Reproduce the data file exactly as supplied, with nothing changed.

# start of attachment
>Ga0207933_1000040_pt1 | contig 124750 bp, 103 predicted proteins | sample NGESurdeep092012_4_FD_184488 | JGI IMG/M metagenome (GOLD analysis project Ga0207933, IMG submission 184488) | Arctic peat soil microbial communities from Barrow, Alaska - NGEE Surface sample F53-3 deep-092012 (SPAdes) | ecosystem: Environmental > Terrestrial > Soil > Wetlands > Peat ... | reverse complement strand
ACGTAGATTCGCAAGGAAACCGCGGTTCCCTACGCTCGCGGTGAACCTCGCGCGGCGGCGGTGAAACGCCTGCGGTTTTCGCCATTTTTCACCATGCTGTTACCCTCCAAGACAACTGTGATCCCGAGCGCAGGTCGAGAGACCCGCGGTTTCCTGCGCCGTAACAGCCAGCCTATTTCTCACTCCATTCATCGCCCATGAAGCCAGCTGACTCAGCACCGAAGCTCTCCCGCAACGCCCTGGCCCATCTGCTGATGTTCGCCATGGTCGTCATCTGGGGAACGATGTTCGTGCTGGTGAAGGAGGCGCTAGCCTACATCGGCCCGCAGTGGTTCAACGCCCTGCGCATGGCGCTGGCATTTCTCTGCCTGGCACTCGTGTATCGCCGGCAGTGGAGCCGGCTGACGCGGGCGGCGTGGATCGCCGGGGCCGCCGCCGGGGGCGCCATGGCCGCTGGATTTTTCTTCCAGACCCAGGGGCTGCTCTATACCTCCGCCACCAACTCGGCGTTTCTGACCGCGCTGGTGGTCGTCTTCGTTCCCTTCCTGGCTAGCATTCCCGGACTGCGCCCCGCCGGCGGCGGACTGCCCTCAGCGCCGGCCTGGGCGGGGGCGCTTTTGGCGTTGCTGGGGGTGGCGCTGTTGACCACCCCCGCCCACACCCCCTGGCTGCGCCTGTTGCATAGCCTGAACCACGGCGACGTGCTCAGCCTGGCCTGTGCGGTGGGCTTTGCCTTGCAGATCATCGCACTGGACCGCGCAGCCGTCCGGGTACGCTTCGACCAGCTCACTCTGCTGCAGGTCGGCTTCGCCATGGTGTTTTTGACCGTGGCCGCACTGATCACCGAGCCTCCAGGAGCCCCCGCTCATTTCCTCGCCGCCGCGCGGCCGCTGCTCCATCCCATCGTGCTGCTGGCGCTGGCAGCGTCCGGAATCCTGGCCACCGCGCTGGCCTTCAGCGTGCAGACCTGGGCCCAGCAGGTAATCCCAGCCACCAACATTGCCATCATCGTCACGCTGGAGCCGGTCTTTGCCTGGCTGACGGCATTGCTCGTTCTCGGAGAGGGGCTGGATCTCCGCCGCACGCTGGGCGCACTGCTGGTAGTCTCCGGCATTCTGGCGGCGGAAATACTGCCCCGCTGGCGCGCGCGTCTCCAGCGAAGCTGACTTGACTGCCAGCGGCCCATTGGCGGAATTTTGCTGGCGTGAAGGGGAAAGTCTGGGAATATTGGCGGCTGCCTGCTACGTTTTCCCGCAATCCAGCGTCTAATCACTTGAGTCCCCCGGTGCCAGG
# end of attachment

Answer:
>Ga0207933_1000040_pt1 | contig 124750 bp, 103 predicted proteins | sample NGESurdeep092012_4_FD_184488 | JGI IMG/M metagenome (GOLD analysis project Ga0207933, IMG submission 184488) | Arctic peat soil microbial communities from Barrow, Alaska - NGEE Surface sample F53-3 deep-092012 (SPAdes) | ecosystem: Environmental > Terrestrial > Soil > Wetlands > Peat ... | reverse complement strand
ACGTAGATTCGCAAGGAAACCGCGGTTCCCTACGCTCGCGGTGAACCTCGCGCGGCGGCGGTGAAACGCCTGCGGTTTTCGCCATTTTTCACCATGCTGTTACCCTCCAAGACAACTGTGATCCCGAGCGCAGGTCGAGAGACCCGCGGTTTCCTGCGCCGTAACAGCCAGCCTATTTCTCACTCCATTCATCGCCCATGAAGCCAGCTGACTCAGCACCGAAGCTCTCCCGCAACGCCCTGGCCCATCTGCTGATGTTCGCCATGGTCGTCATCTGGGGAACGATGTTCGTGCTGGTGAAGGAGGCGCTAGCCTACATCGGCCCGCAGTGGTTCAACGCCCTGCGCATGGCGCTGGCATTTCTCTGCCTGGCACTCGTGTATCGCCGGCAGTGGAGCCGGCTGACGCGGGCGGCGTGGATCGCCGGGGCCGCCGCCGGGGGCGCCATGGCCGCTGGATTTTTCTTCCAGACCCAGGGGCTGCTCTATACCTCCGCCACCAACTCGGCGTTTCTGACCGCGCTGGTGGTCGTCTTCGTTCCCTTCCTGGCTAGCATTCCCGGACTGCGCCCCGCCGGCGGCGGACTGCCCTCAGCGCCGGCCTGGGCGGGGGCGCTTTTGGCGTTGCTGGGGGTGGCGCTGTTGACCACCCCCGCCCACACCCCCTGGCTGCGCCTGTTGCATAGCCTGAACCACGGCGACGTGCTCAGCCTGGCCTGTGCGGTGGGCTTTGCCTTGCAGATCATCGCACTGGACCGCGCAGCCGTCCGGGTACGCTTCGACCAGCTCACTCTGCTGCAGGTCGGCTTCGCCATGGTGTTTTTGACCGTGGCCGCACTGATCACCGAGCCTCCAGGAGCCCCCGCTCATTTCCTCGCCGCCGCGCGGCCGCTGCTCCATCCCATCGTGCTGCTGGCGCTGGCAGCGTCCGGAATCCTGGCCACCGCGCTGGCCTTCAGCGTGCAGACCTGGGCCCAGCAGGTAATCCCAGCCACCAACATTGCCATCATCGTCACGCTGGAGCCGGTCTTTGCCTGGCTGACGGCATTGCTCGTTCTCGGAGAGGGGCTGGATCTCCGCCGCACGCTGGGCGCACTGCTGGTAGTCTCCGGCATTCTGGCGGCGGAAATACTGCCCCGCTGGCGCGCGCGTCTCCAGCGAAGCTGACTTGACTGCCAGCGGCCCATTGGCGGAATTTTGCTGGCGTGAAGGGGAAAGTCTGGGAATATTGGCGGCTGCCTGCTACGTTTTCCCGCAATCCAGCGTCTAATCACTTGAGTCCCCCGGTGCCAGG